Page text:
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What Guy Kawasaki learned from Steve Jobs

December 17, 2011

Guy is is a venture capitalist whose “10-20-30” rule for presentations is one I’ve mentioned before–10 minutes, 20 slides, 30-point font. That was his rule if you wanted to make a funding pitch to him.  He has an interesting blog where he posted an article, What I learned from Steve Jobs.

Photo of guy kawasaki

Guy Kawasaki

His post is worth reading and he made two points that are relevant here and I liked them both:

5. Design counts.

Steve drove people nuts with his design demands—some shades of black weren’t black enough. Mere mortals think that black is black, and that a trash can is a trash can. Steve was such a perfectionist—a perfectionist Beyond: Thunderdome—and lo and behold he was right: some people care about design and many people at least sense it. Maybe not everyone, but the important ones.

6. You can’t go wrong with big graphics and big fonts.

Take a look at Steve’s slides. The font is sixty points. There’s usually one big screenshot or graphic. Look at other tech speaker’s slides—even the ones who have seen Steve in action. The font is eight points, and there are no graphics. So many people say that Steve was the world’s greatest product introduction guy… don’t you wonder why more people don’t copy his style?

Guy Kawasaki, How to change the world

The power of design

image of tablet input with computerOn the first point, I think Guy may be underestimating the power of design a little. I think everyone feels it when the design is right and when it’s seriously wrong. Most of us may not be able to articulate just why, but I think we sense the mediocre middle, too–“it’s okay, but it didn’t grab me”–is one phrase I’ve used, and heard from others, that I think reflects that. And presentations are no different:  like everything they shouldn’t just happen by accident, they should be put together thoughtfully and with a purpose in mind, in other words, they should be designed.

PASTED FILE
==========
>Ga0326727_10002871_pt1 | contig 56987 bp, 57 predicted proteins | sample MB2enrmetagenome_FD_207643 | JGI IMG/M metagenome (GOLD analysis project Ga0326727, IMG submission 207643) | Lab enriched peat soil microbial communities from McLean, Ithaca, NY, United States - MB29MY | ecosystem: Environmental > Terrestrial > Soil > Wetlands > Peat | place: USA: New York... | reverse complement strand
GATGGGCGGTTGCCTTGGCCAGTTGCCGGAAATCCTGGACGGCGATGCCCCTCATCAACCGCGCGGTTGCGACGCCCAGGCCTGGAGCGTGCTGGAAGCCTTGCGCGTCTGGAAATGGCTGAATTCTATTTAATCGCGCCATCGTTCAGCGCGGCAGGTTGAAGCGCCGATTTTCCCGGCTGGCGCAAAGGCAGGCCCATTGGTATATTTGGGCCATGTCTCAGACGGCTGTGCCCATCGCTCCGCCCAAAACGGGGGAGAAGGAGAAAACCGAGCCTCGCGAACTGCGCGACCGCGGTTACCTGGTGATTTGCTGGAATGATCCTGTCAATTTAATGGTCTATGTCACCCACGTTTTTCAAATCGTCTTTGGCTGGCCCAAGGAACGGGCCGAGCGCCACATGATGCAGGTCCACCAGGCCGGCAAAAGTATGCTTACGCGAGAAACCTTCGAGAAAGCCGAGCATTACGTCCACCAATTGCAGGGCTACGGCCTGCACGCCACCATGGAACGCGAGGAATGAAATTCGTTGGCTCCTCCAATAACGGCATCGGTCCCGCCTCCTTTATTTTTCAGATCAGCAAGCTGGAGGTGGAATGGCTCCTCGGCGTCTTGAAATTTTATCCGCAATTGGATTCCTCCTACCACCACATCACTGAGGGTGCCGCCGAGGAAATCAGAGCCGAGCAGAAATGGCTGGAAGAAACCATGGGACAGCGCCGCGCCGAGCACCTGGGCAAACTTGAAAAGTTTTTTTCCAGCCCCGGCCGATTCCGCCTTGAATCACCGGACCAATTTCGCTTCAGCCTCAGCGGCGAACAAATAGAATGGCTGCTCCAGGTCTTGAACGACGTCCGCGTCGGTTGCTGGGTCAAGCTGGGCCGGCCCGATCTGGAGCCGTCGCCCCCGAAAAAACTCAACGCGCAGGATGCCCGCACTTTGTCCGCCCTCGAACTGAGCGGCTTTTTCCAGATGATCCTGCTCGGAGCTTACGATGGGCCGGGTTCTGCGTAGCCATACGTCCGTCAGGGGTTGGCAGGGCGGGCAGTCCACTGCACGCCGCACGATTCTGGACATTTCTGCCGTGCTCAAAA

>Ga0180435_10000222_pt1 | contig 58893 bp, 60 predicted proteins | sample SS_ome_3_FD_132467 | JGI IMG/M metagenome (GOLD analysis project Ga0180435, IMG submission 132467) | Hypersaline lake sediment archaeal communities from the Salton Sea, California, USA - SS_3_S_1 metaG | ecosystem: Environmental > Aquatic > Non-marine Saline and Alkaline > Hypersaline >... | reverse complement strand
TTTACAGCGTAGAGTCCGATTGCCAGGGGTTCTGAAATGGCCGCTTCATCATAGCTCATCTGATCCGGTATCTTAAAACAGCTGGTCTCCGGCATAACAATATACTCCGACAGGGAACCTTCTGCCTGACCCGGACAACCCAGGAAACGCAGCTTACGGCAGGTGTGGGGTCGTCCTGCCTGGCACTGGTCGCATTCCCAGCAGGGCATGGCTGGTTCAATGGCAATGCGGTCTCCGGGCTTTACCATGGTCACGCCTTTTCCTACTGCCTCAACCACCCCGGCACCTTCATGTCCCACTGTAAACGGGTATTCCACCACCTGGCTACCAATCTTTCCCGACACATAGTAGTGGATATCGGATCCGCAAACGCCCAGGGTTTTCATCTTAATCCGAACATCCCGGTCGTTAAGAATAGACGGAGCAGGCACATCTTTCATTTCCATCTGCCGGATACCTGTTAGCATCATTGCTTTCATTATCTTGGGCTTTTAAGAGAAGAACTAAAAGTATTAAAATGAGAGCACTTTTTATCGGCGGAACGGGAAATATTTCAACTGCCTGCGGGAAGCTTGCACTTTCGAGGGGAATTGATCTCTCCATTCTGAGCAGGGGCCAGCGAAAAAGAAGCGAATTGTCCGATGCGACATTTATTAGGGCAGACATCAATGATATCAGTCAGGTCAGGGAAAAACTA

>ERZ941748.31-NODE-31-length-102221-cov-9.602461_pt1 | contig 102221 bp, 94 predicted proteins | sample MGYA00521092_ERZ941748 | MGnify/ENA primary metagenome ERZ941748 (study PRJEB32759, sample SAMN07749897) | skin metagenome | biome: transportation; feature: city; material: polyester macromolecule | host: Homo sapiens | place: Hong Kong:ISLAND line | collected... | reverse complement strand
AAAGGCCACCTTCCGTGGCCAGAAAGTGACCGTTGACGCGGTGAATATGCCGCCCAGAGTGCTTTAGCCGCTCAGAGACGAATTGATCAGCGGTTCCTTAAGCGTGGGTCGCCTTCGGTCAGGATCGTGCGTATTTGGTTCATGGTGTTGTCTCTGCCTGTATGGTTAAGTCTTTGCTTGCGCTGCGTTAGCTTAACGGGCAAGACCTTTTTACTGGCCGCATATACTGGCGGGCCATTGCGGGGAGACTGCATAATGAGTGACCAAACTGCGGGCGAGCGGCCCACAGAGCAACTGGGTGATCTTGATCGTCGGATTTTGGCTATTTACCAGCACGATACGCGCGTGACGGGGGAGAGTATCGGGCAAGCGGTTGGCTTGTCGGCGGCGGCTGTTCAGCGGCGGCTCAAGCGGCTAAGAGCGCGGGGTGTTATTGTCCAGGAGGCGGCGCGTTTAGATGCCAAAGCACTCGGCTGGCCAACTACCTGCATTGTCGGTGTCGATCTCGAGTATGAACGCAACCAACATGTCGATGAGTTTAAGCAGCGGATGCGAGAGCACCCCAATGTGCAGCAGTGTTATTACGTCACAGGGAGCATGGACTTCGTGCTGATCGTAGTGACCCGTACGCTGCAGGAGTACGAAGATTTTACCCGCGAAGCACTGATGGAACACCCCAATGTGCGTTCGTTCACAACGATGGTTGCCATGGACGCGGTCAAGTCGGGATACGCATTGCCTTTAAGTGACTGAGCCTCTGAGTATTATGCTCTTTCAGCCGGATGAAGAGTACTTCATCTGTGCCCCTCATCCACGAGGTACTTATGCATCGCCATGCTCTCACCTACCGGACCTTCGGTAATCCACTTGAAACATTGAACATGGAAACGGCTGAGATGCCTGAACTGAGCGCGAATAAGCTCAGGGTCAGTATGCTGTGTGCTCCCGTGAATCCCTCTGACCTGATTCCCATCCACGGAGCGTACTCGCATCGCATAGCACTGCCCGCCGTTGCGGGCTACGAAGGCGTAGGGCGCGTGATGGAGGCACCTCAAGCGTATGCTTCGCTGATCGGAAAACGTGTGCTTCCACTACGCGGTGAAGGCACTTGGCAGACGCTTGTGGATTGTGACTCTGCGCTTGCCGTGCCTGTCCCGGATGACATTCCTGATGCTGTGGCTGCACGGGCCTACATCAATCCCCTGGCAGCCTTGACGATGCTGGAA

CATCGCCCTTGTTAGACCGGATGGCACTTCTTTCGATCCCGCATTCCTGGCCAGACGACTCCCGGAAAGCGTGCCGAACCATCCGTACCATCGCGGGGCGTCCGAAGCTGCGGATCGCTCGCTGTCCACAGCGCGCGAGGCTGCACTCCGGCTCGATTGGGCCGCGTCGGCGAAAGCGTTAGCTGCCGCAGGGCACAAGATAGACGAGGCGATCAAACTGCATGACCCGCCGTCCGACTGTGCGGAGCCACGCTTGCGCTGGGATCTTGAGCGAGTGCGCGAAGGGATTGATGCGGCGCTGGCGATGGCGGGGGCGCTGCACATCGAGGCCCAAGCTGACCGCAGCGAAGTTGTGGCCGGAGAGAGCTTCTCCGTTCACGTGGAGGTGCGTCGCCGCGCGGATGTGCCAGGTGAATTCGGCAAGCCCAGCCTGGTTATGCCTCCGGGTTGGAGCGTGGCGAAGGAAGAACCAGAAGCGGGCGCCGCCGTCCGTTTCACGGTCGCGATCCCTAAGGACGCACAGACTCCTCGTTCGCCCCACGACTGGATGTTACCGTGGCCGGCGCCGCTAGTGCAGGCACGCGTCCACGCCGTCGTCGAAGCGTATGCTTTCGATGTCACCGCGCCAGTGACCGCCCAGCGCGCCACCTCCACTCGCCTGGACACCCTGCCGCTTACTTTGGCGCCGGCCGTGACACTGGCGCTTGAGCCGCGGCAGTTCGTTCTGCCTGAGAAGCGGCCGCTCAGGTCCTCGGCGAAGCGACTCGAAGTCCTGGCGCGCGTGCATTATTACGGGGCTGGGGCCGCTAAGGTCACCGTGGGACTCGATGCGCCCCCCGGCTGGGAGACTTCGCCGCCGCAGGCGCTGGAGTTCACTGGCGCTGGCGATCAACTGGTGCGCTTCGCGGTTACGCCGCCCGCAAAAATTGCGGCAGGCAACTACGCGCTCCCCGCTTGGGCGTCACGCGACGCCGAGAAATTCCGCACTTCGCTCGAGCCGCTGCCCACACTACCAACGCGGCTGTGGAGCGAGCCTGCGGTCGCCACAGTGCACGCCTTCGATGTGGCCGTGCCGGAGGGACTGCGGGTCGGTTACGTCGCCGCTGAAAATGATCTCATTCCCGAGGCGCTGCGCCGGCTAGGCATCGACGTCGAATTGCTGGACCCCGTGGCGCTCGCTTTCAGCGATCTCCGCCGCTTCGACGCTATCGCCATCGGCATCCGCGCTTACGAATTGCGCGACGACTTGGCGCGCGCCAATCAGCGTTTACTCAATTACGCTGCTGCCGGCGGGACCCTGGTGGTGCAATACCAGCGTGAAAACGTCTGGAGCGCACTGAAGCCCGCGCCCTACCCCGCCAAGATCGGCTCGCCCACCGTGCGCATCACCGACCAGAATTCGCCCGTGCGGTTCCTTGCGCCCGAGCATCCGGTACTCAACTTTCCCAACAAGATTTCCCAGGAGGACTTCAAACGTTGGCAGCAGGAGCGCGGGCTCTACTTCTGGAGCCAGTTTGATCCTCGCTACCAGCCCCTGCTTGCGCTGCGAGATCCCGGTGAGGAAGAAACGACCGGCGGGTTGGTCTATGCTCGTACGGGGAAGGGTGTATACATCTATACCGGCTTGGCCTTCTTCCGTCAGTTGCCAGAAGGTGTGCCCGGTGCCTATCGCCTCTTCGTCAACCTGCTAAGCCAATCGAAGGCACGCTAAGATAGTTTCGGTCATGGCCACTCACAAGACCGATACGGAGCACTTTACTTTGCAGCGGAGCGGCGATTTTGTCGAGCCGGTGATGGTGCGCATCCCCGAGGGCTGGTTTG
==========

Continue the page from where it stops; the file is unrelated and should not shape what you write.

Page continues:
The power of pictures

His second point is both reiterates and reinforces the point in my last post about using pictures in a presentation. Make them big and make them grab the audience. But while that was Steve’s style and it worked for him, that’s not a reason to copy it.  Although Steve didn’t invent that style,  he used it exceptionally well. But the reason to adopt it is simply because it works!  And he knew it.

Anyway, thanks to Guy for an excellent post.

Related posts here:

6 tips for using images in presentations

To succeed as a presenter you must think like a designer

Presentation content checkup: why text is bad

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